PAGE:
5. 1Nxe4 Nxe4 2. Rxe4 and winning

    maybe I am too optimistic

    but the rook cannot be pinned by Bd3 nor recaptured with the Nxe4. goodie

  6. and rxBg6 does not work although best defense.

  7. Montse,
    that's why this is such interesting postition. It adresses move order problems which are extremely common.
    Rybka gives in this position:
    1.Rxe4 = +2.86
    1.Nxe4 = -0.19
    1.Bxe4 = -1.21

    If you put the rook of white on the harmless h1 in stead of the active g1 square in this very same position, then Rybka gives:
    1.Rxe4 = +5.22
    1.Nxe4 = +5.91
    1.Bxe4 = +2.69

    So the element of counterattack by rook g1 is very important in how this position should be evaluated.

    I attempt to formulate this in a way that it will help in move order problems in general. But that is difficult.

  8. I am not sure if I would of seen it without prompting but when you mentioned not considering e4 I could quickly see why it might work. That the h7 square is prevented by the knight as the only guard. In Ct-art there are a whole string of tactics where a rook or queen is sacked on the seventh rank on the f7 or h7 square and the other major piece delivers check on the square across from it either f7 or h7. normally with help from other pieces there is a mating net to follow. a chance for a major piece delivering check on the seventh rank is a clue that it should at least be investigated.

  9. Here is an idea. Intuition is a vague pattern match to a tactic we have seen before. It reminds one of something else but done (and I hate this term )at a subconcious level.

  10. An interesting post topic tempo, especially the part about intuition and the idea we read about in chess books that "threats are stronger than there execution". From my own chess experience, I have to say that I'd add a caveat to this guiding principle, which would be "threats are stronger than there execution if you're able to follow up with more threats." I've found that if I can't increase the pressure already existing, it usually pays to take advantage of what's there already.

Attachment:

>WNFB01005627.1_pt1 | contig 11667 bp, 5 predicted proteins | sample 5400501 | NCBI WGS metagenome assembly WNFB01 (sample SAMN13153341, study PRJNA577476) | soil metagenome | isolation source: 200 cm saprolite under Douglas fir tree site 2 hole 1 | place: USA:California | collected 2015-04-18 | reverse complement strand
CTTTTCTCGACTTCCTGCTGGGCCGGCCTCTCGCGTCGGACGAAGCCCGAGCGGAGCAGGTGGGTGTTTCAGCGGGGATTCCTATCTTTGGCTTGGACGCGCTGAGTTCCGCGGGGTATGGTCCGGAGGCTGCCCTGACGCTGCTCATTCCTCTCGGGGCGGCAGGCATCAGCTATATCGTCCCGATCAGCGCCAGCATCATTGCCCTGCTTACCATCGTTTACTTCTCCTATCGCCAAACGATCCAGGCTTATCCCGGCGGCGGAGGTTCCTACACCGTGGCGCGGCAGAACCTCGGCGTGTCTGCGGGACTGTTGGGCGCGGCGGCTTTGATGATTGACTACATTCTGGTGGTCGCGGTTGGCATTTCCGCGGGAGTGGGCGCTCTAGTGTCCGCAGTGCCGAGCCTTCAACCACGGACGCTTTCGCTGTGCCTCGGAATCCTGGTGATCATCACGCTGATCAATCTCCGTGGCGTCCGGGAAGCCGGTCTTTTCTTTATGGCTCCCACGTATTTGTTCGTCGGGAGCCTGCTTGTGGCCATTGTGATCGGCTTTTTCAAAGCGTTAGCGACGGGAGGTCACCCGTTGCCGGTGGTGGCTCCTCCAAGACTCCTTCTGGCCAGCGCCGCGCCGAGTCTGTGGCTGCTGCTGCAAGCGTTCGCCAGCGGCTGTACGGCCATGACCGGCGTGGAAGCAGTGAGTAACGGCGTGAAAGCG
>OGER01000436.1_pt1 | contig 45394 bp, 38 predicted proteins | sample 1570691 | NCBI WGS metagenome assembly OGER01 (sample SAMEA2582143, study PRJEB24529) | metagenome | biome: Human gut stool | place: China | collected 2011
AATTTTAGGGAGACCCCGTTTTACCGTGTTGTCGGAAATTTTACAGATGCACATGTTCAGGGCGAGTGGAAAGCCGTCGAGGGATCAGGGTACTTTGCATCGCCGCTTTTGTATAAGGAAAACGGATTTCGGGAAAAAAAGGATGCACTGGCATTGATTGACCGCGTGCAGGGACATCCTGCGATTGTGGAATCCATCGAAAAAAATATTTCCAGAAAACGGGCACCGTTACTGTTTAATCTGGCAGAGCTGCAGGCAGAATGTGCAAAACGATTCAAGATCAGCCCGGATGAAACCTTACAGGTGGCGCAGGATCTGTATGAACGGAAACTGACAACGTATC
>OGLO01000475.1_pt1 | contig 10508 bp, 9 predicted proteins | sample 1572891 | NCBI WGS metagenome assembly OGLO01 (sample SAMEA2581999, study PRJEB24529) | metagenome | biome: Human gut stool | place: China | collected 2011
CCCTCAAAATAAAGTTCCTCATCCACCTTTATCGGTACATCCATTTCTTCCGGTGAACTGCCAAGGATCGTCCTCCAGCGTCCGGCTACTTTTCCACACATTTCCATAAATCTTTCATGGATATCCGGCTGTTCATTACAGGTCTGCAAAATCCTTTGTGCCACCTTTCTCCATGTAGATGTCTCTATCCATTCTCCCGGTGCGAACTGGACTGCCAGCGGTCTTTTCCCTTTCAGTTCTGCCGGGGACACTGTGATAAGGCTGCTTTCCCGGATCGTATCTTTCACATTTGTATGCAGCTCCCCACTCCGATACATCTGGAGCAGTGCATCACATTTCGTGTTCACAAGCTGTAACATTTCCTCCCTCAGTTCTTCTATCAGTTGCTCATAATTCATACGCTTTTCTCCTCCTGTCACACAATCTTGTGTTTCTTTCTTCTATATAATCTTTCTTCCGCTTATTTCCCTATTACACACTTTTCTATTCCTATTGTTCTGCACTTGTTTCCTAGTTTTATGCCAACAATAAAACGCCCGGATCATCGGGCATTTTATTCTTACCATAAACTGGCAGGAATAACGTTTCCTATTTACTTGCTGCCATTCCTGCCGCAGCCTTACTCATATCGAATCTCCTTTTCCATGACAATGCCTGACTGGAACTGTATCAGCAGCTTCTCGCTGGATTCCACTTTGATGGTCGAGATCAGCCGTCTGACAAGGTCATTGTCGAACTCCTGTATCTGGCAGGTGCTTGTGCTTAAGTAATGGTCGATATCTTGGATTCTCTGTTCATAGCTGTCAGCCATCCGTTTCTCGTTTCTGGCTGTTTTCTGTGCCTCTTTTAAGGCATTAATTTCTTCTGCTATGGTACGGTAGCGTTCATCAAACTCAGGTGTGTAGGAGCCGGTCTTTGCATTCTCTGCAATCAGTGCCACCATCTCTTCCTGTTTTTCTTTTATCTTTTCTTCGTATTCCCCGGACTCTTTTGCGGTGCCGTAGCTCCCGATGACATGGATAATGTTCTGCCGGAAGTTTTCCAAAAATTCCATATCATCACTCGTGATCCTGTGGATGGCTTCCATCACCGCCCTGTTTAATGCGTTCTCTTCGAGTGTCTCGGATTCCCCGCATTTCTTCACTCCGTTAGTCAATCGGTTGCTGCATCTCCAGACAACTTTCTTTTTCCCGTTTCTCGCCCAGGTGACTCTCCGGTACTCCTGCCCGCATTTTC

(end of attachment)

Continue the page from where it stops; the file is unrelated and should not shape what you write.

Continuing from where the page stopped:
11. Tempo,

    I have had a deeper look to this position. This time I used the computer to find out why 1...Rxe4 is stronger than 1... Nxe4. The initial sequences are the same. So what is the clue? White comes into a position that with 1. ...Nxe4 he does not have to recapture on the rook. It is a position that white can play and improve the settings of his pieces. The recapture would have resulted in a smashing loss. So what did i investigate. Recaptures, pins, counterstrikes with pieces, threats against black's king, and movements of the Q. What did I miss - King safety increasement which stalls balck's position. 4 Kb1 kills 1...Nxe4. King goes off the c-file,deadly long diagonal and defends a2.

    1..Nxe4 2.Nxe4 Rxe4 3.Rxg6! fxg6 4.Kb1!!! and not Nxe4??

    1..Rxe4 2.Nxe4 Nxe4 3.Rxg6 fxg6 or Nxc5 wins Why not a queen move on 3.Q-move ? reason the discovered check on the king is more dangerous as it opens the way for black to invade white's position. It gives black an extra tempo. It is a nice pin example which leads to an exploit of other weak squares a2 as some defenders are overloaded.